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A Family in the Kingdom Animalia.


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The Family Macropodidae is a member of the Order Diprotodontia. Here is the complete "parentage" of Macropodidae:

The Family Macropodidae is further organized into finer groupings including:


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Tree-kangaroos are macropods adapted for life in trees. They inhabit the rainforests of New Guinea, far northeastern Queensland, and nearby islands. Although most are found in mountainous areas, several species also occur in lowlands, such as the aptly named Lowlands Tree-kangaroo. Most tree-kangaroos are considered threatened due to hunting and habitat loss. [more]


The dorcopsises are the of the genus Dorcopsis and Dorcopsulus. [more]




Dorcopsulus is a genus of marsupial in the Macropodidae family. It contains the following species: [more]






Lagorchestes is a genus containing all but one of the species referred to as hare-wallabies. It has four species, two of which are extinct: [more]


The banded hare-wallaby or mernine (Lagostrophus fasciatus) is a marsupial that is currently found on the Islands of Bernier and Dorre off western Australia. A small population has recently been established on Faure Island and it appears to have been successful. Evidence suggested that the mernine was the only living member of the Sthenurine subfamily, and a recent osteology-based phylogeny of Macropodids found that the banded hare-wallaby was indeed a bastion of an ancient lineage, agreeing with other (molecular) appraisals of the evolutionary history of L. fasciatus. However, the authors analysis did not support the placement of the mernine within Sthenurinae, but suggest it belongs to a plesiomorphic clade which branched off from other Macropodids in the early Miocene and put forward the new subfamily Lagostrophinae. This new subfamily includes the banded hare-wallaby and the fossil genus . [more]



Macropus is a marsupial genus that belongs to the family Macropodidae, it has 14 species which are further divided into 3 subgenera. The genus includes all terrestrial kangaroos, wallaroos and several species of wallaby. The term itself is derived from the Ancient Greek makros "long" and pous "foot". A further 11 extinct species are recognised. The type species is the Eastern Grey Kangaroo. [more]


A Genus in the Kingdom Animalia.[1] [more]




The nail-tail wallabies (genus Onychogalea) are three species of macropod found in Australia. They are distinguished by a horny spur at the end of their tail, and are now generally very rare. Only one species (the northern nail-tail wallaby) has survived European settlement unscathed: the crescent nail-tail is extinct, and the bridled nail-tail is seriously endangered. Nail-tail wallabies are smaller than many other wallabies. [more]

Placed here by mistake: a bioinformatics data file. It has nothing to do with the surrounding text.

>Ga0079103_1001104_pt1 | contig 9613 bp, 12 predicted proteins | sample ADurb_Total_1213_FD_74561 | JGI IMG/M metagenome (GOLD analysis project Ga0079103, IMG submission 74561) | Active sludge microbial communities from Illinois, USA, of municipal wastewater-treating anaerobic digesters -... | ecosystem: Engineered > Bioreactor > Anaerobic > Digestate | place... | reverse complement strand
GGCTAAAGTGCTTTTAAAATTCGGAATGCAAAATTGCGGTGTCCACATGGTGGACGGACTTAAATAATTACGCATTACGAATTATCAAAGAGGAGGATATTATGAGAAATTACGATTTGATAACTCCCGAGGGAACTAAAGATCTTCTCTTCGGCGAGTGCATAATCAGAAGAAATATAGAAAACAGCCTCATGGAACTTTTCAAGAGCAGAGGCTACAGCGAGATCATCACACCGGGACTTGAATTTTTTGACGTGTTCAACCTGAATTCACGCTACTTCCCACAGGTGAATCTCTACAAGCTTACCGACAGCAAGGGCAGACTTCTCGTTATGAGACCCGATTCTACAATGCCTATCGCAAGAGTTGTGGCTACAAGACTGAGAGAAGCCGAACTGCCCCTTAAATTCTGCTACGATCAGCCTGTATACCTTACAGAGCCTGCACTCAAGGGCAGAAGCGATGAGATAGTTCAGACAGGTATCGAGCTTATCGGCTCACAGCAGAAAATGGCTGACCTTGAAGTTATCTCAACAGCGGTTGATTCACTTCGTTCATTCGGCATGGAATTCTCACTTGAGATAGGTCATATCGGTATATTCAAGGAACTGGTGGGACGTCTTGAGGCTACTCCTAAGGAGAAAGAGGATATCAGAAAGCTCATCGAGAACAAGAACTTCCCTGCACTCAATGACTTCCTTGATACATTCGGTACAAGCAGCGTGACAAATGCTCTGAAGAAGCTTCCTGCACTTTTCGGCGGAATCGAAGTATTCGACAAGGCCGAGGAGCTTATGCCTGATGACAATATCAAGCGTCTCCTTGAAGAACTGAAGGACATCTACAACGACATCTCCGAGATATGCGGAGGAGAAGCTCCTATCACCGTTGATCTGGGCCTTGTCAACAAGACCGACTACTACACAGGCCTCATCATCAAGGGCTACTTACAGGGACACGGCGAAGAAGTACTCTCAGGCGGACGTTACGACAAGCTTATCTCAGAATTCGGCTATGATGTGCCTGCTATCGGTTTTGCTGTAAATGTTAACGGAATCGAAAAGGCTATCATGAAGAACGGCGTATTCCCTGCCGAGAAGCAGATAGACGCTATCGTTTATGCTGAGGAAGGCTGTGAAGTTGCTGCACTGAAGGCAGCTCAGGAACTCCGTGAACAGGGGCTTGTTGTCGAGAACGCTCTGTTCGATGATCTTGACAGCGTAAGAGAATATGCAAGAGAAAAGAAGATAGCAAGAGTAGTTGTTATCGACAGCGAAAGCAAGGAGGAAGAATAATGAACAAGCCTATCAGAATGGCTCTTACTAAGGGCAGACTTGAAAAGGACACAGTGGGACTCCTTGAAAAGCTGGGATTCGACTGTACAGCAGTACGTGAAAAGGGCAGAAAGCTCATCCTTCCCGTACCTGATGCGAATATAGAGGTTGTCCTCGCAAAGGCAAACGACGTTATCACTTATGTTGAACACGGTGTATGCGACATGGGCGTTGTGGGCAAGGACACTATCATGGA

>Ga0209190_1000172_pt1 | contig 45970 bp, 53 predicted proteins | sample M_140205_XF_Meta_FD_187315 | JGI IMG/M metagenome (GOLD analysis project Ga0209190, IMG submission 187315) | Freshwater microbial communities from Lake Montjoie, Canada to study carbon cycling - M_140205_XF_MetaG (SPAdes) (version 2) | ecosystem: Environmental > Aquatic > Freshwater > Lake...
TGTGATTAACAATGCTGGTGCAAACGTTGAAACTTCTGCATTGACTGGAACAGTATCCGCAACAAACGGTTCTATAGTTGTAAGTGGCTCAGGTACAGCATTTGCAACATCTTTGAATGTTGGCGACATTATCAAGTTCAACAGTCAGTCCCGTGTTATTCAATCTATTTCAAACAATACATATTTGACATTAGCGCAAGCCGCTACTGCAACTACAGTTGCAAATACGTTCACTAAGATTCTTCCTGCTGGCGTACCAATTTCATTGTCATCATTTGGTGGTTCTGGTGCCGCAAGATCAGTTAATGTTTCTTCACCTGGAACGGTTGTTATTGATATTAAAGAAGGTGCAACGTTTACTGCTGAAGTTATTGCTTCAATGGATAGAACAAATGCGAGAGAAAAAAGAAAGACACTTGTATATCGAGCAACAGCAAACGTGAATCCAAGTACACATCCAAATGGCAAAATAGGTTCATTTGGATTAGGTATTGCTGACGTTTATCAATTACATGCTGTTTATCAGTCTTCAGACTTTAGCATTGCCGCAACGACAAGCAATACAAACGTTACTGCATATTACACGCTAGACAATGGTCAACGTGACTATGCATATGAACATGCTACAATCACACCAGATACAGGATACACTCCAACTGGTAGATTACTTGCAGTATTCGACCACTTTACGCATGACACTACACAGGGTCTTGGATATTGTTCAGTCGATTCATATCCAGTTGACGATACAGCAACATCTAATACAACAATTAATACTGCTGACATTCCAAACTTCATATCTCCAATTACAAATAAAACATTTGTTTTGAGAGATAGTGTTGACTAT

A Genus in the Kingdom Animalia.[2] [more]


A Genus in the Kingdom Animalia.[3] [more]


The rock-wallabies are the wallabies of the genus Petrogale. [more]




The quokka (Setonix brachyurus), the only member of the genus Setonix, is a small macropod about the size of a domestic cat. Like other marsupials in the macropod family (such as the kangaroos and wallabies), the quokka is herbivorous and mainly nocturnal. It can be found on some smaller islands off the coast of Western Australia, in particular on Rottnest Island just off Perth and Bald Island near Albany. A small mainland colony exists in the protected area of Two Peoples Bay, where they co-exist with Gilbert's potoroo. [more]



Simosthenurus is a genus of megafaunal macropods that existed in Australia in the Pleistocene. The members of the genus are large, Simosthenurus occidentalis weighed over 118 kilograms. [more]


Sthenurus ("Strong Tail") is an extinct genus of kangaroo. With a length of about 3 m (10 ft), some species were twice as large as modern extant species. Sthenurus was related to the better-known Procoptodon. [more]


Pademelons are small marsupials of the genus Thylogale. They are usually found in forests. Pademelons are the smallest of the macropods. The name is a corruption of badimaliyan, from the Dharuk Aboriginal language of Port Jackson (Sydney region). [more]




The swamp wallaby (Wallabia bicolor) is a small macropod marsupial of eastern Australia. This wallaby is also commonly known as the black wallaby, with other names including black-tailed wallaby, fern wallaby, black pademelon, stinker (in Queensland), and black stinker (in New South Wales). The swamp wallaby is the only living member of the genus Wallabia. [more]

At least 8 species and subspecies belong to the Genus Wallabia.

More info about the Genus Wallabia may be found here.


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Last Revised: August 26, 2014
2014/08/26 03:07:44